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Crypto: Crypto is volatile, but KPMG Canada just added bitcoin and ether to its balance sheet. Here’s why


KPMG in Canada has added an unknown amount of bitcoin and ether to its corporate balance sheet. 

The firm declined to disclose the amount of cryptocurrencies it purchased, but Kunal Bhasin, blockchain co-lead at KPMG in Canada, said the firm is taking a “very prudent” approach in the investments.

“This is just part of the investments that we’re making overall as a firm in the crypto asset space, including our services and capabilities,” Bhasin told MarketWatch in a phone interview. 

KPMG has been providing blockchain and digital assets-related services, such as strategic realization and operations integration, to its clients. “We believe in the long term value of crypto assets,” Bhasin said. “We’ve been advising a lot of our clients in terms of how they should be thinking about it. And this is just us putting our skin in the game.” 

The audit, tax and advisory service provider will continue to build its capabilities in decentralized finance, Metaverses and blockchain gaming, Bhasin added. “Our goal really is to enable institutional participation in web 3.0.,” which refers to the next generation of the Internet, according to Bhasin.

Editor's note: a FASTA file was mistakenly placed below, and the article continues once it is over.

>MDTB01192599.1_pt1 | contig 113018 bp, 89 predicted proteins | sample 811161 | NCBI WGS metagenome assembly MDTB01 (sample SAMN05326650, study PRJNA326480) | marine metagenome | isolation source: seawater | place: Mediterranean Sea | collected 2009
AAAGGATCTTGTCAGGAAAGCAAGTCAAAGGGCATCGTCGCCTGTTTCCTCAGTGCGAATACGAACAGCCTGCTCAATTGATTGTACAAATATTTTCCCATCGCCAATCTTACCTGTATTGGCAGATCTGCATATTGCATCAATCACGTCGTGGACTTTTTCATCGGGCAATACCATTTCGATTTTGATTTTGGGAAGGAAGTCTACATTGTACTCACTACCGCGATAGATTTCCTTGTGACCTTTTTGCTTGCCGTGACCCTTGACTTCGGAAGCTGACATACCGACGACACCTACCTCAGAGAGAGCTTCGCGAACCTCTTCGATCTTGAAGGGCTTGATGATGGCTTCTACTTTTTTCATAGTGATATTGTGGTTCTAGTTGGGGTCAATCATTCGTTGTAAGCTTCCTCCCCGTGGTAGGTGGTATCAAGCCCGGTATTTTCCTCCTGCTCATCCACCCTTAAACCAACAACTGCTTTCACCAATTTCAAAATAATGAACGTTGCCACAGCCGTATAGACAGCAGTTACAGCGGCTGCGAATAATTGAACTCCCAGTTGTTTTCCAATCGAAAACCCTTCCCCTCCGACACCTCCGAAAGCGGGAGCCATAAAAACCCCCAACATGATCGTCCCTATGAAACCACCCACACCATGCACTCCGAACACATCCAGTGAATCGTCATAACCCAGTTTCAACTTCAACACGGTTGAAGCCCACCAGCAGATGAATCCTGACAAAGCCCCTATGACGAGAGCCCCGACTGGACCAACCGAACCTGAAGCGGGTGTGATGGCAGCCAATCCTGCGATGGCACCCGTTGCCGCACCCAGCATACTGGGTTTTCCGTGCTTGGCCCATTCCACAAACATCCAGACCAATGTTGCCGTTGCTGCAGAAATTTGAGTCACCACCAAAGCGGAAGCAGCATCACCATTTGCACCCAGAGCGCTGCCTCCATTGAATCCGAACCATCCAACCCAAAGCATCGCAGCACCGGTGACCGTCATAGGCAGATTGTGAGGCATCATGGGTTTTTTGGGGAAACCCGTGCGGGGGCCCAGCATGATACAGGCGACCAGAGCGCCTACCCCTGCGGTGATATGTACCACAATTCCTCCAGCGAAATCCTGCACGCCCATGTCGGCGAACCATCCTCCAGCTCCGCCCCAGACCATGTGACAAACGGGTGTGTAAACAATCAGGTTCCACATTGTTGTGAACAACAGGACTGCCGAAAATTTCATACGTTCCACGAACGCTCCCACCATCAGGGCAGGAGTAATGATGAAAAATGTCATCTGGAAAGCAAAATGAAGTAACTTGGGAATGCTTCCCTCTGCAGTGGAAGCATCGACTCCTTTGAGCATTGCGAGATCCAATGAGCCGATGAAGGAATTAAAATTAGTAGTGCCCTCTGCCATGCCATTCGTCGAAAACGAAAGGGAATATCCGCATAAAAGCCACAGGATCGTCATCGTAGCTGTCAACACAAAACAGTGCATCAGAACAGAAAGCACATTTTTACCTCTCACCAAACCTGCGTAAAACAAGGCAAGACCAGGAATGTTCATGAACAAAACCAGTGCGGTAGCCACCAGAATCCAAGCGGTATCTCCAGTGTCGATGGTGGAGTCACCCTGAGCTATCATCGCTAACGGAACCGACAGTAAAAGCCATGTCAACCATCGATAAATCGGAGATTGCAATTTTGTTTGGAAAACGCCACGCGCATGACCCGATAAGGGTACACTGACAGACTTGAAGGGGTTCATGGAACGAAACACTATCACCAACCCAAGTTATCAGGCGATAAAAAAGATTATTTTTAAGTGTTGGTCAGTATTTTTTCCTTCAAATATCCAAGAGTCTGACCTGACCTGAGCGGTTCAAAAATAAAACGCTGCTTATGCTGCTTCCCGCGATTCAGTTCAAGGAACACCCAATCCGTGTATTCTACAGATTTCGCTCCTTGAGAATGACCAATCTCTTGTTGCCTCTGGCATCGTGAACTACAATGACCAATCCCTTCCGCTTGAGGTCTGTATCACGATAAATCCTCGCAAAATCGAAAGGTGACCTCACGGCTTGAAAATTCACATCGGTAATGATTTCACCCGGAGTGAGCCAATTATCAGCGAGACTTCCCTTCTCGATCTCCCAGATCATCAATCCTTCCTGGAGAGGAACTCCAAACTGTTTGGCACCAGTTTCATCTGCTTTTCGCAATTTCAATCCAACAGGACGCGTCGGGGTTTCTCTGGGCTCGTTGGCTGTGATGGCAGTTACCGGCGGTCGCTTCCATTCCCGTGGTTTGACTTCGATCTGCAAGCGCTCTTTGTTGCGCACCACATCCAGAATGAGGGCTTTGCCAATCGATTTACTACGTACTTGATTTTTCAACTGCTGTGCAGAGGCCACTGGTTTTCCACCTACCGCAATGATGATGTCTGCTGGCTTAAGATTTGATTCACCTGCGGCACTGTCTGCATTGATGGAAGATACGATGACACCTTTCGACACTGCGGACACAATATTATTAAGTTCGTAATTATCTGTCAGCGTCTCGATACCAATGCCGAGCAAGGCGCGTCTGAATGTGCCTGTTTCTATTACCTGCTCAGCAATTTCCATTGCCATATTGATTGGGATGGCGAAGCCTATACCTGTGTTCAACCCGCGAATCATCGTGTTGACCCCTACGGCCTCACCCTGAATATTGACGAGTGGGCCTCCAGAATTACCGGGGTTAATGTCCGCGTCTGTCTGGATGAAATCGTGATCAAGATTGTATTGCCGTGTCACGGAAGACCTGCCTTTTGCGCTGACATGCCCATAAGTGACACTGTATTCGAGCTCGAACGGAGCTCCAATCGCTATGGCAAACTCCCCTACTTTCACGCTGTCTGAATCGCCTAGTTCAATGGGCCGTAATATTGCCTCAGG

As digital assets witness more institutional adoption, financial service providers have become increasingly engaged in the space. KPMG’s competitor Ernst & Young Global told MarketWatch last year that it is building technology and designing programs for some major banks and other key financial institutions to tokenize financial assets.

Meanwhile, companies such as electric vehicle maker Tesla TSLA, -1.73%, financial services company Block SQ, -5.57%, digital asset financial service firm Galaxy Digital GLXY, +6.43% and crypto exchange Coinbase COIN, +5.81%, have added cryptocurrency to their balance sheets. 

But doing so can be risky. Bitcoin BTCUSD, +0.15% is down more than 36% from its all-time high of in November, while ether ETHUSD, +0.08% lost about 35% from its record high. 

KPMG in Canada doesn’t seem deterred. “I think as institutional adoption becomes more widespread. We will continue to see this volatility curve mature as well,” Bhasin said.

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